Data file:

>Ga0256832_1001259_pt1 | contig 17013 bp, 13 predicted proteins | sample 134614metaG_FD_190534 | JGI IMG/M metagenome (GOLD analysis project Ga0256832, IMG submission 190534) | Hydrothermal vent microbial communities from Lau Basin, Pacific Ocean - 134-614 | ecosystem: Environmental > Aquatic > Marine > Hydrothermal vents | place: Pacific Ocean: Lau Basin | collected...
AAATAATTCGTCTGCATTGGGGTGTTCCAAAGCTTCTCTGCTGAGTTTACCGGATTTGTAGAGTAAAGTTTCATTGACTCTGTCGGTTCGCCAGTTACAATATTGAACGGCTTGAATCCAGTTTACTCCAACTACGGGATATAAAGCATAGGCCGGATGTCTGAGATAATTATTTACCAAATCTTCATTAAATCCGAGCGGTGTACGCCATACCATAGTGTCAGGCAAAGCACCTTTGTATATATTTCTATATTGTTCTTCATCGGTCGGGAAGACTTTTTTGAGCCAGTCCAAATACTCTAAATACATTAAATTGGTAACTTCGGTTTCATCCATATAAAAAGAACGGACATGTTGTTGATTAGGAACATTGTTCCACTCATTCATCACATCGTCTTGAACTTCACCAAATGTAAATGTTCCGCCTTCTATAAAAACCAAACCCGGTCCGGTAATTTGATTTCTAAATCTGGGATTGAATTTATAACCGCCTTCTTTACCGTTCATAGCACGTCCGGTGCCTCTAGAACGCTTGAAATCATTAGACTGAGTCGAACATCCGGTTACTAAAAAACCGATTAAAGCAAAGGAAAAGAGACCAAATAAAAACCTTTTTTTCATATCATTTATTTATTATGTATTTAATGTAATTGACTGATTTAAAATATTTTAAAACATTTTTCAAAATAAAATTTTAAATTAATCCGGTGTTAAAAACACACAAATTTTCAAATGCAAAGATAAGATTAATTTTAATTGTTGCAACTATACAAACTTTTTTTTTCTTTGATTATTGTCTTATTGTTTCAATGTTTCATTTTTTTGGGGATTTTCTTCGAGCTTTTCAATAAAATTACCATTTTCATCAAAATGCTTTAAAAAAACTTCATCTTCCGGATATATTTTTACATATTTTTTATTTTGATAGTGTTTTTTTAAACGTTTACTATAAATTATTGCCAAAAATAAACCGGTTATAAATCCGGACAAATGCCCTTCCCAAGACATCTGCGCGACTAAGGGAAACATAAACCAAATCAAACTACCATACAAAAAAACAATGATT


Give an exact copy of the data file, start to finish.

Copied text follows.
>Ga0256832_1001259_pt1 | contig 17013 bp, 13 predicted proteins | sample 134614metaG_FD_190534 | JGI IMG/M metagenome (GOLD analysis project Ga0256832, IMG submission 190534) | Hydrothermal vent microbial communities from Lau Basin, Pacific Ocean - 134-614 | ecosystem: Environmental > Aquatic > Marine > Hydrothermal vents | place: Pacific Ocean: Lau Basin | collected...
AAATAATTCGTCTGCATTGGGGTGTTCCAAAGCTTCTCTGCTGAGTTTACCGGATTTGTAGAGTAAAGTTTCATTGACTCTGTCGGTTCGCCAGTTACAATATTGAACGGCTTGAATCCAGTTTACTCCAACTACGGGATATAAAGCATAGGCCGGATGTCTGAGATAATTATTTACCAAATCTTCATTAAATCCGAGCGGTGTACGCCATACCATAGTGTCAGGCAAAGCACCTTTGTATATATTTCTATATTGTTCTTCATCGGTCGGGAAGACTTTTTTGAGCCAGTCCAAATACTCTAAATACATTAAATTGGTAACTTCGGTTTCATCCATATAAAAAGAACGGACATGTTGTTGATTAGGAACATTGTTCCACTCATTCATCACATCGTCTTGAACTTCACCAAATGTAAATGTTCCGCCTTCTATAAAAACCAAACCCGGTCCGGTAATTTGATTTCTAAATCTGGGATTGAATTTATAACCGCCTTCTTTACCGTTCATAGCACGTCCGGTGCCTCTAGAACGCTTGAAATCATTAGACTGAGTCGAACATCCGGTTACTAAAAAACCGATTAAAGCAAAGGAAAAGAGACCAAATAAAAACCTTTTTTTCATATCATTTATTTATTATGTATTTAATGTAATTGACTGATTTAAAATATTTTAAAACATTTTTCAAAATAAAATTTTAAATTAATCCGGTGTTAAAAACACACAAATTTTCAAATGCAAAGATAAGATTAATTTTAATTGTTGCAACTATACAAACTTTTTTTTTCTTTGATTATTGTCTTATTGTTTCAATGTTTCATTTTTTTGGGGATTTTCTTCGAGCTTTTCAATAAAATTACCATTTTCATCAAAATGCTTTAAAAAAACTTCATCTTCCGGATATATTTTTACATATTTTTTATTTTGATAGTGTTTTTTTAAACGTTTACTATAAATTATTGCCAAAAATAAACCGGTTATAAATCCGGACAAATGCCCTTCCCAAGACATCTGCGCGACTAAGGGAAACATAAACCAAATCAAACTACCATACAAAAAAACAATGATT